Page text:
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The "Farmers Insurance News-Alert" website is dedicated to providing the consumer and general public with detailed information concerning the Farmers Insurance Group. This includes fraud reports, consumer complaints, lawsuit's and other legal actions taken against this company. All information contained herein is for educational purposes only. Original sources, when known are sited.

 

RJR Nabisco, Philip Morris and BAT all plan to boost cigarette output

March 16, 1998

NEW YORK (CNNfn) - Three of the world's biggest tobacco companies are stepping up cigarette production in Russia.

In separate announcements Monday, Philip Morris Co. Inc., BAT Industries PLC and RJR Nabisco all said they will spend millions of dollars there to produce more cigarettes.

In the largest deal, Philip Morris Management Service B.V. will invest up to $300 million to build a factory near St. Petersburg to produce about 25 billion cigarettes a year, the company said.

Philip Morris, the maker of top-selling Marlboros, first entered Russia in September 1992. The expansion plans are part of a long-laid strategy at Philip Morris, according to the company.

Philip Morris already has cigarette factories in St. Petersburg and Krasnodar in southern Russia, Kharkov in Ukraine, Klaipeda in Lithuania and Almaty in Kazakhstan.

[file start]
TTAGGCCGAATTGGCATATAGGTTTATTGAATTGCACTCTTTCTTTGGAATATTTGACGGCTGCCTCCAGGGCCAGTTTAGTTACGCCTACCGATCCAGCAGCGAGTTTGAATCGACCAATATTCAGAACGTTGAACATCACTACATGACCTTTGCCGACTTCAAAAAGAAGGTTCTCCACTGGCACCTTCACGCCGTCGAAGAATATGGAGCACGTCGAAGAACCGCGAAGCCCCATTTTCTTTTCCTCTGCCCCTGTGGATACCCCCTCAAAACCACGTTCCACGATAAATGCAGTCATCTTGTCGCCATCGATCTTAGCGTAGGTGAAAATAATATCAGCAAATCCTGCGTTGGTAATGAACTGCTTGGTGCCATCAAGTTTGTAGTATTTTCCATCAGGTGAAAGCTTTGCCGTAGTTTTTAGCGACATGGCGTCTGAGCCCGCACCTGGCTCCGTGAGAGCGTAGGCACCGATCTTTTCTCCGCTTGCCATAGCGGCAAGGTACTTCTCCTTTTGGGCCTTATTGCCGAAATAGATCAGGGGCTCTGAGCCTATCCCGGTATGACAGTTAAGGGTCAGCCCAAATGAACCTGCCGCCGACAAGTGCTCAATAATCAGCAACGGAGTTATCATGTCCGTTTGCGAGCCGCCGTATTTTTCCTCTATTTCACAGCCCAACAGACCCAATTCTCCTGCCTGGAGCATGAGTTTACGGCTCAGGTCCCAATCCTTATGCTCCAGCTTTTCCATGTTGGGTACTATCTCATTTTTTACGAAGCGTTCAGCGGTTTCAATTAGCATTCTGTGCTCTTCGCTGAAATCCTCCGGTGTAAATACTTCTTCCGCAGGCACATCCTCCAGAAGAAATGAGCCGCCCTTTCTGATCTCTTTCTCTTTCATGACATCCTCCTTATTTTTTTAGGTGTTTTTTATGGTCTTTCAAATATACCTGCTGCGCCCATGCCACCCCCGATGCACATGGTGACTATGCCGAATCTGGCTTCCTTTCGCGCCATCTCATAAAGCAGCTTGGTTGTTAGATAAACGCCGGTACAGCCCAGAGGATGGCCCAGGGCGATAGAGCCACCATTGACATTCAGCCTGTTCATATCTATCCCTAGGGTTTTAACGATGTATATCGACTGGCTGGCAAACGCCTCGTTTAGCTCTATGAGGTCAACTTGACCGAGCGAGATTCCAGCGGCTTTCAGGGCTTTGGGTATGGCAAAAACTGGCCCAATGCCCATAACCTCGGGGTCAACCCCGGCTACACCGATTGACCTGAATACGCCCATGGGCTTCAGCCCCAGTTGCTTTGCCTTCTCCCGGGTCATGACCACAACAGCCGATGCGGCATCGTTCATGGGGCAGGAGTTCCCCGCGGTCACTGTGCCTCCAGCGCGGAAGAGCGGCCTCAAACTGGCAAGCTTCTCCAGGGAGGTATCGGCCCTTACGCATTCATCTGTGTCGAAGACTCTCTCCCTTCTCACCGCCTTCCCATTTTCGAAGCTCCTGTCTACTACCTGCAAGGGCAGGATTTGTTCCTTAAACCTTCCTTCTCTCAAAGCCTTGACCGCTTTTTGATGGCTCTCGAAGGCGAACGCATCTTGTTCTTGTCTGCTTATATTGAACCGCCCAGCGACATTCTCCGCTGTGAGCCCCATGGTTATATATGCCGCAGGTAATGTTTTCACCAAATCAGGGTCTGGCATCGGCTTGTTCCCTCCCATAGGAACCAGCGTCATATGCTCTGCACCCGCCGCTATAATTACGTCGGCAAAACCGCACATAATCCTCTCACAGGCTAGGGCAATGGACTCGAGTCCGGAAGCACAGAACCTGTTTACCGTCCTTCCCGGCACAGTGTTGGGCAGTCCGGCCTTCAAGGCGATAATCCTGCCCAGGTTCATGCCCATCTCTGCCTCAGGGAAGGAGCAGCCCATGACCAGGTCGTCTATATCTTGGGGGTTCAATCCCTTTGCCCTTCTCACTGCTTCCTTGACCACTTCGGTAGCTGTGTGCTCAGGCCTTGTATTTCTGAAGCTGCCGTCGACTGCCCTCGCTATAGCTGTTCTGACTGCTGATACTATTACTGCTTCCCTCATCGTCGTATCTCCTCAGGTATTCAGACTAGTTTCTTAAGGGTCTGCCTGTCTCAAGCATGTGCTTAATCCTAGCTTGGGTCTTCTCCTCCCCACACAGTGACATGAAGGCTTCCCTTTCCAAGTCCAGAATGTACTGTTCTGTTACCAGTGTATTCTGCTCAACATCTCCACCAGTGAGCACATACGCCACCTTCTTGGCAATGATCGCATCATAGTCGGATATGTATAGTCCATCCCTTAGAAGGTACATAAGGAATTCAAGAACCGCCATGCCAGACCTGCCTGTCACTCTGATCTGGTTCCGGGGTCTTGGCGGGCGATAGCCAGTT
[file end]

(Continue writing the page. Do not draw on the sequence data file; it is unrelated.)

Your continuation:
R.J. Reynolds, the tobacco unit of RJR Nabisco Holdings Corp., said it plans to invest $120 million in Russia over the next two years to produce cigarettes.

R.J. Reynolds makes Camel, Winston and Salem cigarettes and has a 20 percent market share in Russia. Its investment is intended to improve production at its St. Petersburg plant, the company said.

B.A.T., which recently spent $150 million to upgrade plants in Moscow and Saratov, said it will spend another $60 million in Russia to boost production.

The expansions come amid a flurry of criticism of cigarette makers in the U.S. from politicians and consumer groups.

Goldman Sachs consumer products analyst Marc Cohen said the tobacco companies are jockeying for market share, not seeking a safe haven amid the political outcry in the U.S.

"Irrespective of whether they have pressure in the U.S., if [Russia is] attractive economically" they will look to tap the market, he said.

 

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